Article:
Um, we do? I consider "purse" and "wallet" to be different articles, either of which may be carried by a woman or man. The purse will typically hold loose change and the wallet cards and perhaps notes.


 

Lincoln Hui  Identity Verified
Hong Kong
Local time: 03:37
Member
Chinese to English
+ ...
Are you carrying a purse or a purse? Sep 4, 2017

1. British A small pouch of leather or plastic used for carrying money, typically by a woman.

2. North American A handbag.


 

Michele Fauble  Identity Verified
United States
Local time: 12:37
Member (2006)
Norwegian to English
+ ...
Look to the pronouns for gender in English Sep 4, 2017

English has natural gender, unlike German and Spanish, which have grammatical gender.

'She' for female humans, and sometimes animals.
'He' for male humans, and sometimes animals.
'It' for things and animals, and sometimes humans (babies).

https://en.m.wikipedia.org/wiki/Gender_in_English




[Edited at 2017-09-04 20:17 GMT]


 

Mair A-W (PhD)
Germany
Local time: 20:37
Member (2016)
German to English
+ ...
"Horses sweat, Men perspire, and Women glow." Sep 5, 2017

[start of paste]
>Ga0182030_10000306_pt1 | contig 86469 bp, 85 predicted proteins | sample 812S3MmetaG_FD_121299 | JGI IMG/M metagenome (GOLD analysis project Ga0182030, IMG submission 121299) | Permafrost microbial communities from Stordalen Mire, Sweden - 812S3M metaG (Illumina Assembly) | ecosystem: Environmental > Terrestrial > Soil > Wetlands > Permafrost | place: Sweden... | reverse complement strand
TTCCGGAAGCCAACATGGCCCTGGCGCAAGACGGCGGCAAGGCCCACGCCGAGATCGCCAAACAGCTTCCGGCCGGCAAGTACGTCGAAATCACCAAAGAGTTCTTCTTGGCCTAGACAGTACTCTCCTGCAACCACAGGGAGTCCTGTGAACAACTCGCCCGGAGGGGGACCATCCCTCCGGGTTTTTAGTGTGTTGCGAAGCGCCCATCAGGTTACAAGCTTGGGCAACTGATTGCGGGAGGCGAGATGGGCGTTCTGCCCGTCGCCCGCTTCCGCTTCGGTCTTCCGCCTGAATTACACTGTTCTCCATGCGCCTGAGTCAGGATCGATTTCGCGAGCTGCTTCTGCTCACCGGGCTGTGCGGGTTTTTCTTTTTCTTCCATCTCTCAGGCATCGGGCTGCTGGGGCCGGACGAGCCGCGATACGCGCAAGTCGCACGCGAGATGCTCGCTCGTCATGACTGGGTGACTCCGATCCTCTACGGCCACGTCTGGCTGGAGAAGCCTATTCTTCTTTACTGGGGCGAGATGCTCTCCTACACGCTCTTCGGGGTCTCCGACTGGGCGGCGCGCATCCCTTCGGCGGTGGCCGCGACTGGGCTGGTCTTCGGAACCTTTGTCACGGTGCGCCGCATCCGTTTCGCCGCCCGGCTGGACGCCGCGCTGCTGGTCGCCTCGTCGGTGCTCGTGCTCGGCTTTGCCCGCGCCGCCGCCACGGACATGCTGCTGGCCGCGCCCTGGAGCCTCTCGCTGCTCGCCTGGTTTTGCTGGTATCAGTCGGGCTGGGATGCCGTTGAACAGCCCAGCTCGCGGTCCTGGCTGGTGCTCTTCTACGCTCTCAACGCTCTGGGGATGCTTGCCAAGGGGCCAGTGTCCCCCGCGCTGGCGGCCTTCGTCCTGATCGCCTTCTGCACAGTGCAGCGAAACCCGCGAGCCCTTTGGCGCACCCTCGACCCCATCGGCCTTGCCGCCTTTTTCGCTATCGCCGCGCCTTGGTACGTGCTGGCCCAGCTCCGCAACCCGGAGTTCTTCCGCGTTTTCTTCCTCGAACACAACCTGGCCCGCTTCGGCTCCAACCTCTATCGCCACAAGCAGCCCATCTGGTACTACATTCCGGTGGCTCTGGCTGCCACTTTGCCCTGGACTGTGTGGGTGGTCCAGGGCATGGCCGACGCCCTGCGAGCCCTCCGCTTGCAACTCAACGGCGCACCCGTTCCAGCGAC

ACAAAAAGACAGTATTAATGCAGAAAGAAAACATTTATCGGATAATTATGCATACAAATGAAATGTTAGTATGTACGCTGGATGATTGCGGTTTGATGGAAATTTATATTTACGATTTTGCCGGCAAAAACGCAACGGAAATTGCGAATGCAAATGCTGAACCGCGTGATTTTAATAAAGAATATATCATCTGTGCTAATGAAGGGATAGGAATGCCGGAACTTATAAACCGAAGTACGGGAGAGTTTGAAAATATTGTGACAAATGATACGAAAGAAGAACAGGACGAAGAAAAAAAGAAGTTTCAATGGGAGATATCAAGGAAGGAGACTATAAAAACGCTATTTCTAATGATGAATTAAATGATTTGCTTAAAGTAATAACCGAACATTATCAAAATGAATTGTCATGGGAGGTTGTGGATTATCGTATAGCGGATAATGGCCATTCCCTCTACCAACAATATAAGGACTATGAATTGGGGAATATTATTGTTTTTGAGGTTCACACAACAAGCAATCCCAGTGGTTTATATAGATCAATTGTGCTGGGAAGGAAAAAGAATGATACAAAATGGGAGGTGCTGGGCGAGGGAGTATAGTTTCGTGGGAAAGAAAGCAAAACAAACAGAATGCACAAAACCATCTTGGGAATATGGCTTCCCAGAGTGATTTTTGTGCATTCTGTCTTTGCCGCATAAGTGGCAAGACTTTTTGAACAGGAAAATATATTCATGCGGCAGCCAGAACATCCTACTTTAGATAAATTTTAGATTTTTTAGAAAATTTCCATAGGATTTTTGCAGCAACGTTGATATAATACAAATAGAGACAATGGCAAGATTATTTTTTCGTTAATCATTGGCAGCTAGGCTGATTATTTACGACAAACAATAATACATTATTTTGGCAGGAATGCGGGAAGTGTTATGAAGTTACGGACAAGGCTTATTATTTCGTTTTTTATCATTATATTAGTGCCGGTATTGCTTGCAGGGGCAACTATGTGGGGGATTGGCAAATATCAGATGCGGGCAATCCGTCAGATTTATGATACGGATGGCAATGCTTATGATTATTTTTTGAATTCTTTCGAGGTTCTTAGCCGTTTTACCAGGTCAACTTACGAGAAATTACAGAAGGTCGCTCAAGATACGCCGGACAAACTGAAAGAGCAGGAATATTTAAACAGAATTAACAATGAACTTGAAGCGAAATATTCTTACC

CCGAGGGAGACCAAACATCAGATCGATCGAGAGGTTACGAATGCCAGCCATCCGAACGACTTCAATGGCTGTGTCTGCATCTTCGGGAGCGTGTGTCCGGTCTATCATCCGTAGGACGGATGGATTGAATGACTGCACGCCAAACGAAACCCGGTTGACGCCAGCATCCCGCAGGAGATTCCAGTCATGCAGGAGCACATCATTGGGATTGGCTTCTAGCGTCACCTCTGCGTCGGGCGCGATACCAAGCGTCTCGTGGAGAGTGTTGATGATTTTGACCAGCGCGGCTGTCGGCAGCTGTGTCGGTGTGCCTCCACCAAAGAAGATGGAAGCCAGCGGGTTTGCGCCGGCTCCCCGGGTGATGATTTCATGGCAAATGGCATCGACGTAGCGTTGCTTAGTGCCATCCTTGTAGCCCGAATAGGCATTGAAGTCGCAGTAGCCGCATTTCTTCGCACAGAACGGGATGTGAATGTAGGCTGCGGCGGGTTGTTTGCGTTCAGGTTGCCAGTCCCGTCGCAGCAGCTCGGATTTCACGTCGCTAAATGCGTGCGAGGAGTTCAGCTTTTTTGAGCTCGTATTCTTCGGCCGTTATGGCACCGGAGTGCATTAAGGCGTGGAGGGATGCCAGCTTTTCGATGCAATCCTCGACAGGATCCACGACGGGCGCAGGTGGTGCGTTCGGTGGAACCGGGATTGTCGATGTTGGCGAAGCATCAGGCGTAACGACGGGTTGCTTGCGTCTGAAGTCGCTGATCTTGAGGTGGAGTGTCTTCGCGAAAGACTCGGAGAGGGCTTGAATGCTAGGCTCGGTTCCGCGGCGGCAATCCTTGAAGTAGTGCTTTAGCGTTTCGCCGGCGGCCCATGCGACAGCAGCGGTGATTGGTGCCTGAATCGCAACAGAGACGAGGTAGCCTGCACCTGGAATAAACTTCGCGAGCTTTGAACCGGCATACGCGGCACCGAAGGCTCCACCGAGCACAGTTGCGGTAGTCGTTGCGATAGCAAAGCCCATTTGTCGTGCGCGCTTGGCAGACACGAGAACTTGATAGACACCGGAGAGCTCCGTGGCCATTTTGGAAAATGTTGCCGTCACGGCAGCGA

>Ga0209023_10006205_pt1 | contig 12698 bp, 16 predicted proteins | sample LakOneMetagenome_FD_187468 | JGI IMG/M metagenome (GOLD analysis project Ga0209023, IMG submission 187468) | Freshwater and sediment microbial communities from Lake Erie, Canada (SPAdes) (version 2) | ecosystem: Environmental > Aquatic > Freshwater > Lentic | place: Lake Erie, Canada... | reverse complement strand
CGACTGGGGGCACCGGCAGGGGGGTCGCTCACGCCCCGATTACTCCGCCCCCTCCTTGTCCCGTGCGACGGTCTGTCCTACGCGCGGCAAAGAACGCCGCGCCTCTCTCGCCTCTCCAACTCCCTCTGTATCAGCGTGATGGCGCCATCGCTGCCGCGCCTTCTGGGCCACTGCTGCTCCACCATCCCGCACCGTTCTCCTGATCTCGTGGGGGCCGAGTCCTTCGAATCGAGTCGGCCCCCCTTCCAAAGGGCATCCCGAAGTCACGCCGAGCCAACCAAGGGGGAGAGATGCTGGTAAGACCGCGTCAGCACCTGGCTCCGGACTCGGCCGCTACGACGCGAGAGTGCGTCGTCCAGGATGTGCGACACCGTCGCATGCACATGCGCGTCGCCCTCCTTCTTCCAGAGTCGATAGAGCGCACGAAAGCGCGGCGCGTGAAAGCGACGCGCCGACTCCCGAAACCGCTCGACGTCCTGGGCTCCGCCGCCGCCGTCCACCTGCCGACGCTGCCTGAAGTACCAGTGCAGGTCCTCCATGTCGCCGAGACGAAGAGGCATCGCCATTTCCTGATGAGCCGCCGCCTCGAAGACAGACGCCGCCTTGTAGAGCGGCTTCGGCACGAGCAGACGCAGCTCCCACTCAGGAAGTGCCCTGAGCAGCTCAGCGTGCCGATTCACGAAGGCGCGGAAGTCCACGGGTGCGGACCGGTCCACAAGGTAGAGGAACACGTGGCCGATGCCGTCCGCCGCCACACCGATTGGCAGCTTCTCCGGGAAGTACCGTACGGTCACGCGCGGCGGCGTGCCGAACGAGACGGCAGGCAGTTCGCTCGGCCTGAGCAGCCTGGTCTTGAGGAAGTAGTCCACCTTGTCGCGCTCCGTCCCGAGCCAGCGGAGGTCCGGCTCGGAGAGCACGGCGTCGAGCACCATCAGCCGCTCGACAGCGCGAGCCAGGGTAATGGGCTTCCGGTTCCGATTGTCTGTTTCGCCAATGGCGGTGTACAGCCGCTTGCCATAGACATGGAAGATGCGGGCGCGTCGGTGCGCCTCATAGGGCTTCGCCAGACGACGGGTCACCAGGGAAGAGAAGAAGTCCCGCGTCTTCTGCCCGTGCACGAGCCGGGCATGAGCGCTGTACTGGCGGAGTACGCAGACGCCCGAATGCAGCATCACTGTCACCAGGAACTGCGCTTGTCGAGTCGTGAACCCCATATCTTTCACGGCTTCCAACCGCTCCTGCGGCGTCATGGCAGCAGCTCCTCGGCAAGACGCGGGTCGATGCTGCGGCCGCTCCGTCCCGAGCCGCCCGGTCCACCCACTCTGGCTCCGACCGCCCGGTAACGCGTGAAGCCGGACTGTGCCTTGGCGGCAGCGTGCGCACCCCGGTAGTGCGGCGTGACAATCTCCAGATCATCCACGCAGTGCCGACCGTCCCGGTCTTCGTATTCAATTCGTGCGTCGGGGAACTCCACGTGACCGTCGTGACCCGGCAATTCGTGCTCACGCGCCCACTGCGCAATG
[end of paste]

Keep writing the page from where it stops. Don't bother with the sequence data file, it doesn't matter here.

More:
Lukeh17 wrote:


Does anyone else have any other examples and can someone maybe explain why this is the case?


Manscara/mascara & guyliner/eyeliner
Cold/manflu

And, of course, "Horses sweat, Men perspire, and Women glow."


 

DZiW
Ukraine
English to Russian
+ ...
Except 'historically', why exactly a baby is IT, while ships and swallows are called SHE? Sep 5, 2017

If only languages were so simple and clear, not ever growing and mutating Frankensteinish Chimera-thieves...

On the other hand, I had never got into troubles calling non-animated things IT/THEY as required.


 

Chris S  Identity Verified
United Kingdom
Swedish to English
+ ...
[The Scream] Sep 5, 2017

There seems to be some confusion between grammatical gender and gender stereotyping here...

 

Kay Denney  Identity Verified
France
Local time: 20:37
Member (Apr 2018)